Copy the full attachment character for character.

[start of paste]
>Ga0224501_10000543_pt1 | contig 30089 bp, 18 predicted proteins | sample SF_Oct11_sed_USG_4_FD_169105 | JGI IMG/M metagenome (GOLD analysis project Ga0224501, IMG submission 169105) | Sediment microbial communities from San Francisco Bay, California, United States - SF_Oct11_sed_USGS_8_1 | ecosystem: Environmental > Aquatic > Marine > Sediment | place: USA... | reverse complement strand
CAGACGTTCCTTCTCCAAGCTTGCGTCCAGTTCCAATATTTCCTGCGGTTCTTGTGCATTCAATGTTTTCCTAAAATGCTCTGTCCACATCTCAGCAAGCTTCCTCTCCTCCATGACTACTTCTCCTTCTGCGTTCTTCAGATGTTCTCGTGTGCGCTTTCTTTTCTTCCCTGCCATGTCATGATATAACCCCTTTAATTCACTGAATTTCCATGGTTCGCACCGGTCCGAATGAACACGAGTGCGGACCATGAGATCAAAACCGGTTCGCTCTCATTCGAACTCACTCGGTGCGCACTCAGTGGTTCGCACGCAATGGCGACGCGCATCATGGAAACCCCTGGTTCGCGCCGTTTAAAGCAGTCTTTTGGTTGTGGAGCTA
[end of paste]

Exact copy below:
>Ga0224501_10000543_pt1 | contig 30089 bp, 18 predicted proteins | sample SF_Oct11_sed_USG_4_FD_169105 | JGI IMG/M metagenome (GOLD analysis project Ga0224501, IMG submission 169105) | Sediment microbial communities from San Francisco Bay, California, United States - SF_Oct11_sed_USGS_8_1 | ecosystem: Environmental > Aquatic > Marine > Sediment | place: USA... | reverse complement strand
CAGACGTTCCTTCTCCAAGCTTGCGTCCAGTTCCAATATTTCCTGCGGTTCTTGTGCATTCAATGTTTTCCTAAAATGCTCTGTCCACATCTCAGCAAGCTTCCTCTCCTCCATGACTACTTCTCCTTCTGCGTTCTTCAGATGTTCTCGTGTGCGCTTTCTTTTCTTCCCTGCCATGTCATGATATAACCCCTTTAATTCACTGAATTTCCATGGTTCGCACCGGTCCGAATGAACACGAGTGCGGACCATGAGATCAAAACCGGTTCGCTCTCATTCGAACTCACTCGGTGCGCACTCAGTGGTTCGCACGCAATGGCGACGCGCATCATGGAAACCCCTGGTTCGCGCCGTTTAAAGCAGTCTTTTGGTTGTGGAGCTA